November 13, 2004

Born in a Small Town

I've been away a town where the only hotel didn't have Internet access, so sorry for the blank page.

The town was about the size of Sandusky, MI, which is where I spent years 7 to 11 1/2. It was a place where you could ride your bike to the library (unsupervised...I often did) and to piano lessons. In 3rd or 4th grade, I was old enough (and safe enough) to be left alone a couple of hours after school with a list of chores and a longer list of rules.

And this town had the small-town friendly thing going on, too. I've been in urban or demi-urban areas long enough that I'd forgotten what that was. EVERYONE said hello. People (okay, more men) looked you over curiously because you But they were friendly - oh were they friendly.

I learned about strangers' cats (and talked about my own) and chatted it up with a couple of airport employees about various things (including the Packers; I was in Wisconsin, after all).

But I'm home 2 days now and back to my citywary self. You don't acknowledge others and make eye contact - you just do your thing and get it done. Advantages to both.


Posted by hln at November 13, 2004 07:10 PM | Anecdote | TrackBack

It's funny. I grew up in South St. Louis, but I had similar unsupervised permission, too. I started going to Cardinal games on the bus with my friends when I was in 5th grade, I think. Maybe the summer between 4th and 5th. I rode my bike to the Mississippi River just south of Jefferson Barracks when I was in 7th grade. Dan Psaris and I would walk to Tower Tee (about 6 miles) to hit in the batting cages twice a week. We went to baseball practice and games, basketball games, everywhere, without parental supervision.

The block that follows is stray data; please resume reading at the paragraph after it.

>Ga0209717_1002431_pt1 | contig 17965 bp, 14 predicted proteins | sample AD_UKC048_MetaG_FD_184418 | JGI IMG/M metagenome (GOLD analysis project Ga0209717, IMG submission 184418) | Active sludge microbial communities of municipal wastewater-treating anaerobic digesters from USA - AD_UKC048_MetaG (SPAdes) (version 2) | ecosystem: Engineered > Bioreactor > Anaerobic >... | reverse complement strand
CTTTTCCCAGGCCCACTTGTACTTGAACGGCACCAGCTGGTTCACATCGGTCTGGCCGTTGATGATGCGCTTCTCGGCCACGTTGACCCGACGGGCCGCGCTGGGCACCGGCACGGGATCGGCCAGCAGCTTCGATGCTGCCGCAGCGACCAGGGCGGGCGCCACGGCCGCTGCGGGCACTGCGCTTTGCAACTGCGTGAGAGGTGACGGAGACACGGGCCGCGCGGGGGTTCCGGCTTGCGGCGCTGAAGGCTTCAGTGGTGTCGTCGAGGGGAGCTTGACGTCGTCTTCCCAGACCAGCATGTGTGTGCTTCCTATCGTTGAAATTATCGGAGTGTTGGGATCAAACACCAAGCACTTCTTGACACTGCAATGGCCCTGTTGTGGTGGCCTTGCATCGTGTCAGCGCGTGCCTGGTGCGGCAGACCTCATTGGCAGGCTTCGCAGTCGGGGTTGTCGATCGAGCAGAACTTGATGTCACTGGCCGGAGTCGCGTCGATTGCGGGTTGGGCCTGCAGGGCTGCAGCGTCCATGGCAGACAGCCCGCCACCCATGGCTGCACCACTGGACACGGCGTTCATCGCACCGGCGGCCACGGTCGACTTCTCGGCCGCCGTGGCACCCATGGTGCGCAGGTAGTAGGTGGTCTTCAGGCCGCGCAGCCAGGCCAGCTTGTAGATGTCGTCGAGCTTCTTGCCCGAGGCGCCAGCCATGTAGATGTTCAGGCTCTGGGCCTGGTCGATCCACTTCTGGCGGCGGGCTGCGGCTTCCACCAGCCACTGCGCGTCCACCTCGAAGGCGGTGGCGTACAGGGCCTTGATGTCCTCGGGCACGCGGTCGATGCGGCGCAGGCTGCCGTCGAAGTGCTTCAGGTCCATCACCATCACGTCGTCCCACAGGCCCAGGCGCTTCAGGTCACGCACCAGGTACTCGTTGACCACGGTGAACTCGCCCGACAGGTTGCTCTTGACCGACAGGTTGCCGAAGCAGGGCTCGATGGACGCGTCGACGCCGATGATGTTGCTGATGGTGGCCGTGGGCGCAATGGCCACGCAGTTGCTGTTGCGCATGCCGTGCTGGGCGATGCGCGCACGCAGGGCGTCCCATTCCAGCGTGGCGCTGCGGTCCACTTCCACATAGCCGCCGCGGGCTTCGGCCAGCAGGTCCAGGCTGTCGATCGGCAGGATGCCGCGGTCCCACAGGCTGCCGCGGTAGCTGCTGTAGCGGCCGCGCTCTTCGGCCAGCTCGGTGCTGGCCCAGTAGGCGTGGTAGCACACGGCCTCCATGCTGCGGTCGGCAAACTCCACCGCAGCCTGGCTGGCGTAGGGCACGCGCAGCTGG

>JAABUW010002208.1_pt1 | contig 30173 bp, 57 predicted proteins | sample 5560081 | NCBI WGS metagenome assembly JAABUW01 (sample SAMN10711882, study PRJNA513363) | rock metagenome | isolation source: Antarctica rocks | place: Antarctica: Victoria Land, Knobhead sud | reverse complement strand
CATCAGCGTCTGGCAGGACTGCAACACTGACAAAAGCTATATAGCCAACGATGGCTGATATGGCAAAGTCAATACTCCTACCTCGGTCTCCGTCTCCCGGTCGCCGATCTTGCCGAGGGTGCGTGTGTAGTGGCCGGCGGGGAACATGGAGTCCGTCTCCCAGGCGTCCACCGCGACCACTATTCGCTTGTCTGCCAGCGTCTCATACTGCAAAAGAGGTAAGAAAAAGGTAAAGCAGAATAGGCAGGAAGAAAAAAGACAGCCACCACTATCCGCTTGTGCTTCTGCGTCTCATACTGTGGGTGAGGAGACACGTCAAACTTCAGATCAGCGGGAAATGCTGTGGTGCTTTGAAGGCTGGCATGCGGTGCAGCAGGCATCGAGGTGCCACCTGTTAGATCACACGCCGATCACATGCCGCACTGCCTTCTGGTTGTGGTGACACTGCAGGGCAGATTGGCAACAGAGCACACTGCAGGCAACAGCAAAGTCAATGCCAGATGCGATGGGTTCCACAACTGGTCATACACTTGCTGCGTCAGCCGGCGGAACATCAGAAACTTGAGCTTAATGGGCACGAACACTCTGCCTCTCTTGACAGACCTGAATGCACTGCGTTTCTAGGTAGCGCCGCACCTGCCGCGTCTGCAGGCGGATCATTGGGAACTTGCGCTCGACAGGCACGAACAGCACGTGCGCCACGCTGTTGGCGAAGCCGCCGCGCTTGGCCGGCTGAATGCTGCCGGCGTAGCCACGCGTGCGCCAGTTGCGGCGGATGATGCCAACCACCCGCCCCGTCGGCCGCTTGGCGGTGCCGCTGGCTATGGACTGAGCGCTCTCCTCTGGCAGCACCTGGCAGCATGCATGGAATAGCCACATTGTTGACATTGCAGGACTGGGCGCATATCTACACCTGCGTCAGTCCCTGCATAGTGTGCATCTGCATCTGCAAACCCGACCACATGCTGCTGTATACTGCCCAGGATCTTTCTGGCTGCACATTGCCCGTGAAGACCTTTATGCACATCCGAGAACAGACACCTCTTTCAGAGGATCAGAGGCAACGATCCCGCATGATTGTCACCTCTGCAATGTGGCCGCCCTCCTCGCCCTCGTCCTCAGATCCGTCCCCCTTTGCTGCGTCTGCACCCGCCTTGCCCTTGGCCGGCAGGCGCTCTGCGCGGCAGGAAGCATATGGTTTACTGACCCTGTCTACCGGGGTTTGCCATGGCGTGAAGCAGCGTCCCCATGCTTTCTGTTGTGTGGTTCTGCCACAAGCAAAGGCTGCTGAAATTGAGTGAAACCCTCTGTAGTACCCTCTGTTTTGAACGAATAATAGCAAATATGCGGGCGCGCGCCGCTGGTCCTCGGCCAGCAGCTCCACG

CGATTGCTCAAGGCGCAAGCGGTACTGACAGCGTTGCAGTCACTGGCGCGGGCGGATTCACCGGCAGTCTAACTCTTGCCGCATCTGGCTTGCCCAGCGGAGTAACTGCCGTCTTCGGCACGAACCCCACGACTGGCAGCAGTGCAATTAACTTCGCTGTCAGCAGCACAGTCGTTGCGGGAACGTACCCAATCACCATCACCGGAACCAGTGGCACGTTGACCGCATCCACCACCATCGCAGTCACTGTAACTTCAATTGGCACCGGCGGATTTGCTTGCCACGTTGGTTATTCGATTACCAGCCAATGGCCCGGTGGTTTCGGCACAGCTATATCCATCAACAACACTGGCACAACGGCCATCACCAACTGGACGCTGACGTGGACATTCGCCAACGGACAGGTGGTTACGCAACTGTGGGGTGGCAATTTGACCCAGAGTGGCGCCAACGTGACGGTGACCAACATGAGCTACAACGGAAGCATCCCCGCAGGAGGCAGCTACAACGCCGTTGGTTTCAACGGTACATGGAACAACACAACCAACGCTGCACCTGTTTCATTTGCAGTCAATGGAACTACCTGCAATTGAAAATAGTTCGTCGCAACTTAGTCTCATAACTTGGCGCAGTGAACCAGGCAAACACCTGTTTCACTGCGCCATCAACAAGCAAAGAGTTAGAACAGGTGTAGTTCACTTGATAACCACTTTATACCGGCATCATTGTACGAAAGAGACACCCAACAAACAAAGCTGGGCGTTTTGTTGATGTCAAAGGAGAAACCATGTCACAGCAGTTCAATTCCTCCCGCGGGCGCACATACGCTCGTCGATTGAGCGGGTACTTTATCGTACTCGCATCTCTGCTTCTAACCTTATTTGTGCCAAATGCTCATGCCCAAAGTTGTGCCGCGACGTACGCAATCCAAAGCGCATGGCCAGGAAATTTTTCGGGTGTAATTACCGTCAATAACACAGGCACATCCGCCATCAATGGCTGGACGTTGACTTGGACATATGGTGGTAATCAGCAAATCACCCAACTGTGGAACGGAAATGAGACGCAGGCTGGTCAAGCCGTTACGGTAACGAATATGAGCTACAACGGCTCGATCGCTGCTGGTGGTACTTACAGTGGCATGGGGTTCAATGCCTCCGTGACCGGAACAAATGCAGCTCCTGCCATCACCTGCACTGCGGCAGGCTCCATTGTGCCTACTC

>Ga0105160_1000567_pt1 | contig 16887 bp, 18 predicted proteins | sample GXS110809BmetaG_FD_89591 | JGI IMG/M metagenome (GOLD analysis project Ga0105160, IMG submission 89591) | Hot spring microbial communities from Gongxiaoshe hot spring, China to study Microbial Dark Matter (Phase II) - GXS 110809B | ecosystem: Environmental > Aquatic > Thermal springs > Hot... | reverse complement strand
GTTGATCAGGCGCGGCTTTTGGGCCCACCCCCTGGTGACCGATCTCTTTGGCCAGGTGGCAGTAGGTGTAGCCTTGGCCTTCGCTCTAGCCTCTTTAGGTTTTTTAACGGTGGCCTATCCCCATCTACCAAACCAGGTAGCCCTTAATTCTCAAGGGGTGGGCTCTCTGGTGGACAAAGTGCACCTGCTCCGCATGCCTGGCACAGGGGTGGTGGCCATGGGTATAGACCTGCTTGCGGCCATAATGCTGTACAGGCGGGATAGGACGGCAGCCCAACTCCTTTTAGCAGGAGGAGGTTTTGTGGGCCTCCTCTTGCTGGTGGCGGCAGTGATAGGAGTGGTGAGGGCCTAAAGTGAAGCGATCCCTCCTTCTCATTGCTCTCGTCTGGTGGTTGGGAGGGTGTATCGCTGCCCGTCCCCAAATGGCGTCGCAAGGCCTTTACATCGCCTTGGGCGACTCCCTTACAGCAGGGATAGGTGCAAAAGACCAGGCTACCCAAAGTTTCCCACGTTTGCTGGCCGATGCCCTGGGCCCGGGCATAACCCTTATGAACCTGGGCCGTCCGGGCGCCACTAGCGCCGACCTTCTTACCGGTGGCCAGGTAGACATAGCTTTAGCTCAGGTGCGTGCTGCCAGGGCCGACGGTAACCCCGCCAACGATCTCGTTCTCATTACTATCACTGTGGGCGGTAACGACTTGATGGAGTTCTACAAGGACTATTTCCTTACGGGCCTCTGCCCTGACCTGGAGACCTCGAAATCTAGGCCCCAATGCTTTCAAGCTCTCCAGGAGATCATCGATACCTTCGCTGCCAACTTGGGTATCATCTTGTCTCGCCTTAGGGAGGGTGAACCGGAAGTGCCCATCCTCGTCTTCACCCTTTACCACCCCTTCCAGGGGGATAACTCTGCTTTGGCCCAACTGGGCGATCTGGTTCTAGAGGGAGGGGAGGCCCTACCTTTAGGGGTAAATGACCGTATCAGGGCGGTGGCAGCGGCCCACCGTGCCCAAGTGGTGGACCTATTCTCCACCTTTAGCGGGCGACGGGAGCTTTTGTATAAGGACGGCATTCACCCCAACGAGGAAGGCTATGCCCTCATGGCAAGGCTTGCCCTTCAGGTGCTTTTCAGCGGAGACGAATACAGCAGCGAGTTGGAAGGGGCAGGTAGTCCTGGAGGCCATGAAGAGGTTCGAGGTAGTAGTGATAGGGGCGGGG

Last week, my son who's 13 missed his bus and walked to school. Or tried to. We live in Wildwood, where the crime rate is actually negative--criminals are victims. Anyway, he got about 1/4 of the way to school when three police stopped him. They put him into a squad car and took him to his school. They refused to leave the school, or release him from the school, until they'd "had a talk" with me.

I asked them what the big deal was.

"Kids can't walk to school," was the answer.

"Is that a law?"

"I don't know. But it's not right."


Maybe, instead of hiding ourselves and our kids behind walls, we should take back the damn streets. I want my kids to walk to school and to Schnucks and to Mobil for a Slushee. I want to put them on a bus to go to a baseball game. It irks me that my neighborhood, which is the Cleavers' neighborhood compared to where I grew up, is considered too dangerous for a teenager to walk to school in broad daylight.

Posted by: Bill Hennessy at November 13, 2004 10:39 PM